He sees this myth as essentially Babylonian — tracing our stories about heroes using violence to secure peace back to Babylon’s creation story, and to the Roman idea of peace. This myth is everywhere from Marvel movies to the stories we tell ourselves about peacekeeping as we send armies into places like Afghanistan. Wink says the Babylonian story has clear implications, that ultimately produce an ethic for kingdoms who follow the story:
“The implications are clear: “human beings are created from the blood of a murdered god. Our very origin is violence. Killing is in our genes.“
That we cannot imagine a world without armies — the sword — or solutions without domination of the will of the ‘good’ over the evil, secured through violence, demonstrates this. This myth — the idea that violence can be redemptive — that the sword wielded by government can save — is how beastly powers dupe us into complying with the system. Wink says:
“By making violence pleasurable, fascinating, and entertaining, the powers are able to delude people into compliance with a system that is cheating them of their very lives.”
This myth takes hold of our imaginations … it shapes our politics and our relationships and gets us participating in the machine — because the benefit of being complicit is that our security and power gets us cheap stuff from those we exploit, but this is how we lose our souls and become beastly.
The thing about democracy, too, is that we kind of all end up as kings and queens of our own little empires. We all have the capacity to be beastly as we choose what to worship — especially when that choice happens in a violent system shaped by this mythology, and in a global capitalist system where greed is good and we are disconnected from the production of the things we buy and enjoy.
I read this story this week about the environmental and economic destruction brought about by our need for cobalt — did you know you need cobalt? It is a vital part of the batteries in all our smart things — and this destruction is not in your backyard, but it is literally in the backyards of people in the Congo, whose lives are being devoured by our consumer behaviour. Or Lithium; the other vital component in batteries — the ones that power smartphones and electric cars, where the rapacious mining for these commodities destroys the environment in countries like Chile.
This sort of thing is much more the mark of beastliness than a vaccination. Maybe it will get harder and harder to buy stuff or participate in the modern economy without a smartphone in your pocket. But it is easier not to think about that, and not to think about how our military might — or China’s in the case of cobalt mining — or the economic power of the first world might perpetuate this issue and guarantee the supply chains and the exploitation by preventing revolution.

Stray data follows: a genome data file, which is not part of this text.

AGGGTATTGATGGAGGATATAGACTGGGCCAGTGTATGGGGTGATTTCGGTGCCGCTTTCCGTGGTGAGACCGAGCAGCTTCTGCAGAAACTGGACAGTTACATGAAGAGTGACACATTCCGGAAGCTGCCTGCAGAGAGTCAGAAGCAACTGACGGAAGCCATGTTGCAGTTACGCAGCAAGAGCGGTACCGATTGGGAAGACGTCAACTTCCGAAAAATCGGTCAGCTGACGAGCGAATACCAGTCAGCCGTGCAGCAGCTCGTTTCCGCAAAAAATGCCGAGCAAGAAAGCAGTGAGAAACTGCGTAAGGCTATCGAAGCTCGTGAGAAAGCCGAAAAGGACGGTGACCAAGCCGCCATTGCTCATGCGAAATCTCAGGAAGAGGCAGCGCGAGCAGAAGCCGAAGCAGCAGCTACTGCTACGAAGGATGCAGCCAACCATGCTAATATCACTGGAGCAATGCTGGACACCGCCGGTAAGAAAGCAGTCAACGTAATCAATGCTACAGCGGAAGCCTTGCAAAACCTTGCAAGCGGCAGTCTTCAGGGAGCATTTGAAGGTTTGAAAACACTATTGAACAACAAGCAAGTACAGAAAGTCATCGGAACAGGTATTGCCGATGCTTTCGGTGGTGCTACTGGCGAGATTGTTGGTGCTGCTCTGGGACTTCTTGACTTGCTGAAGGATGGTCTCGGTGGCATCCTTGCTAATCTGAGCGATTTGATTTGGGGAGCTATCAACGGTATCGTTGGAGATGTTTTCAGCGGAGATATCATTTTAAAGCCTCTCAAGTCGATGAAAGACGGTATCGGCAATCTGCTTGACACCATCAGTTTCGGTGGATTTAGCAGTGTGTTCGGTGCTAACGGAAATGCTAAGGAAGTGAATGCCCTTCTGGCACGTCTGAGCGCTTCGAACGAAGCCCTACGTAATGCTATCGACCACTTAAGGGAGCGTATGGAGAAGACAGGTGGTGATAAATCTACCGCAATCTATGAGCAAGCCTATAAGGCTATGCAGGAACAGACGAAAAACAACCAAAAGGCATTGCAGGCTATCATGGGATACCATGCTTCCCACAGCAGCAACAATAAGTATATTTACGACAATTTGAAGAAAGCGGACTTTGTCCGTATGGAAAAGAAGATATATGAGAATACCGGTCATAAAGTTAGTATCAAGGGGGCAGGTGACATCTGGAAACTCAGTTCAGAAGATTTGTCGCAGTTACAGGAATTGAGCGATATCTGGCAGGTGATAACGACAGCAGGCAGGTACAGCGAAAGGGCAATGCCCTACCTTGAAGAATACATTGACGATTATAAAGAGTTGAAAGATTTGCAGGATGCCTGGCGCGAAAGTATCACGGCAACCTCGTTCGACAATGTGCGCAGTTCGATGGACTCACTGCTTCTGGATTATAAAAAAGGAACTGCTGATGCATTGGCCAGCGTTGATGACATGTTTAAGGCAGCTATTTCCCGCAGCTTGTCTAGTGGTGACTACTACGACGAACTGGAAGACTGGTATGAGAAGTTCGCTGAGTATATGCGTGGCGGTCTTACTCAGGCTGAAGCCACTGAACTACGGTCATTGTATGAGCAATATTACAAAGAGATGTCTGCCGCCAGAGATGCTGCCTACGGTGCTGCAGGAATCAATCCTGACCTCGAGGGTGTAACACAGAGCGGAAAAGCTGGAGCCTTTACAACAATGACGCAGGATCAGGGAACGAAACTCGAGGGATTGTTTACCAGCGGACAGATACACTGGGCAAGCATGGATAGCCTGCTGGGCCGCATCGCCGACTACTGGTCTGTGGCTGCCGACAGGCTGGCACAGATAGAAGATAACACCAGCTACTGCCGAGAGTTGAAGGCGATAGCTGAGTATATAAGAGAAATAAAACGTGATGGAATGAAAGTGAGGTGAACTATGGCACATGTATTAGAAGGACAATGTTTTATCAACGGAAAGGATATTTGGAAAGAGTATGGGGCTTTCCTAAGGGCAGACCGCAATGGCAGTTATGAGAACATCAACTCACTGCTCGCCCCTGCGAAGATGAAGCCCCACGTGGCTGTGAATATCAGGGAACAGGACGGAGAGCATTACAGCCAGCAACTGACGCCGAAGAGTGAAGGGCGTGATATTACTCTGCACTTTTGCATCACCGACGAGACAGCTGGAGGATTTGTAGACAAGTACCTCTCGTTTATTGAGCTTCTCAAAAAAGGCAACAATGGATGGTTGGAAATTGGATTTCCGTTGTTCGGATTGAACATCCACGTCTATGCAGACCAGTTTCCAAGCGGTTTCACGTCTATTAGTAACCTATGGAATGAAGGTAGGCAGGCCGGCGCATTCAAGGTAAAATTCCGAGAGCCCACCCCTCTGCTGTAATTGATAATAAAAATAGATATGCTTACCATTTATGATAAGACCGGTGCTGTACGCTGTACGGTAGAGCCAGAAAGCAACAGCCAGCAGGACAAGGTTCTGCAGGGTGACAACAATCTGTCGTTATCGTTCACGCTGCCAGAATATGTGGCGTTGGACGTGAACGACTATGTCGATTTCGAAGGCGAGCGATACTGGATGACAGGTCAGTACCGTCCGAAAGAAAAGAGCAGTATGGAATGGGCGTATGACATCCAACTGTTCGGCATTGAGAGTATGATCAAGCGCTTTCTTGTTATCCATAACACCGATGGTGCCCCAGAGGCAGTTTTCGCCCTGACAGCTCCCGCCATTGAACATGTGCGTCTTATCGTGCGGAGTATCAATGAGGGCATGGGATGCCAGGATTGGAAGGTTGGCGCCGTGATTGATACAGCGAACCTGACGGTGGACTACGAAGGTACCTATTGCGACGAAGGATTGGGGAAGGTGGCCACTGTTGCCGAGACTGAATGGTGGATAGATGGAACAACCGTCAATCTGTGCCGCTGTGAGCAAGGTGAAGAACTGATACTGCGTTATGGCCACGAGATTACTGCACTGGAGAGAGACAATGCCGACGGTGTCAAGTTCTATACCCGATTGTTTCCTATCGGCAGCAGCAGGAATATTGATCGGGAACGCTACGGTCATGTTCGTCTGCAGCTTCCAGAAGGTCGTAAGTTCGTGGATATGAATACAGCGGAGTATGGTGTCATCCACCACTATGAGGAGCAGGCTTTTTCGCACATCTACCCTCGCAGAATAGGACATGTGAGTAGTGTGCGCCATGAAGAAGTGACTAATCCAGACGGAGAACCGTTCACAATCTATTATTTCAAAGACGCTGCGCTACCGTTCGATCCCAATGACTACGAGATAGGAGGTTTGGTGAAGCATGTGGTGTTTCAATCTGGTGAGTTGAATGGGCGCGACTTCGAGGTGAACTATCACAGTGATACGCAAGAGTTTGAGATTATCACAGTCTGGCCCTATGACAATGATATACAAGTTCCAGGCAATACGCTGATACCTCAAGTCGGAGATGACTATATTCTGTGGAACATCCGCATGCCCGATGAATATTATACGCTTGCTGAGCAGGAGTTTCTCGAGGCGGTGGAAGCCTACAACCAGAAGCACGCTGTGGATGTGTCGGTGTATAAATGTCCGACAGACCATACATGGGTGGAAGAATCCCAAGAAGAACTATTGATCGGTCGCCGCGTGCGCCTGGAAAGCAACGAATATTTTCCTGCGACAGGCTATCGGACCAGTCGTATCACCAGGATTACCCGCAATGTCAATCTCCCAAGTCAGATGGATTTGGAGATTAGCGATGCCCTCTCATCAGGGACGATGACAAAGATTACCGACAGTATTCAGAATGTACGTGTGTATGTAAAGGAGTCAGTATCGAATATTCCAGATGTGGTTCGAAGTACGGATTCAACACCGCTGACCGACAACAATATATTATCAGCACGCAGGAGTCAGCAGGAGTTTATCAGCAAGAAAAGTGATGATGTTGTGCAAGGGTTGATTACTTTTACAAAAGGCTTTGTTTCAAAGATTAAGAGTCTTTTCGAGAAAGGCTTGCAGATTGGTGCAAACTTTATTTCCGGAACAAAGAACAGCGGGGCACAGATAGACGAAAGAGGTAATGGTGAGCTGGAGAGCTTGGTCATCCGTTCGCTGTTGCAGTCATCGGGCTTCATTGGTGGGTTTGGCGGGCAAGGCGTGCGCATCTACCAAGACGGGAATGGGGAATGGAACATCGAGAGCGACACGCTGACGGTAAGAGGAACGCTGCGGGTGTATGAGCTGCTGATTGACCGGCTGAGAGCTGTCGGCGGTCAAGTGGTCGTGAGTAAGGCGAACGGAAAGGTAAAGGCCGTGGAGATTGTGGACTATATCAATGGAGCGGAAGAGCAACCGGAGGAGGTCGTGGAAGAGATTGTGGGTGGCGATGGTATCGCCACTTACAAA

Maybe we think it is better to be in the empire, worshipping its idols than opposing it and being thrown to lions. Maybe we think we can have a foot in both camps?
But here is the thing.
You have to choose.
The beast, or the beauty.
You have to choose your kingdom and your king.
Choose who to worship and serve.
And doing that has to shape your politics and your economics and your approach to the sword… to power and violence. Because actually your politics and economics show what you have really chosen…
Jesus has created a kingdom — not a beastly kingdom but a priestly kingdom… Not a kingdom of violent dominion but a kingdom of servants of God, for his glory, secured by his blood.
He is the serpent-crushing son of man — the King of Kings — who brings the beautiful heavenly kingdom Daniel saw in his vision, and that John describes here… but he does not do it through violence… he does not crush the serpent with a sword… but with his blood. His story is not one of redemptive violence but redemptive sacrifice, where even if he slays the dragon, he does this through his death, absorbing the dragon’s blows. He is not just the shepherd king, but the lamb slain; he turns the myth of redemptive violence in on itself. He does not live by the sword.
His kingdom, as we will see through Revelation, looks very different to the grasping and devouring kingdoms of this world.
John grounds his vision in the victory of Jesus that has already happened; at the cross, and in the resurrection and ascension of Jesus, the son of God and son of man, as king of heaven and earth.
The story of the Bible is the story of the victory of God over sin, and death, and Satan — and ultimately the beastly kingdoms and humans who follow the way of the serpent into beastliness… through the sacrificial love of his chosen king… the serpent crushing seed… the lamb slain before the creation of the world.
And now we have to choose. And you really only have two choices — Satan, who loses, or Jesus, who wins. The beast, or the beauty.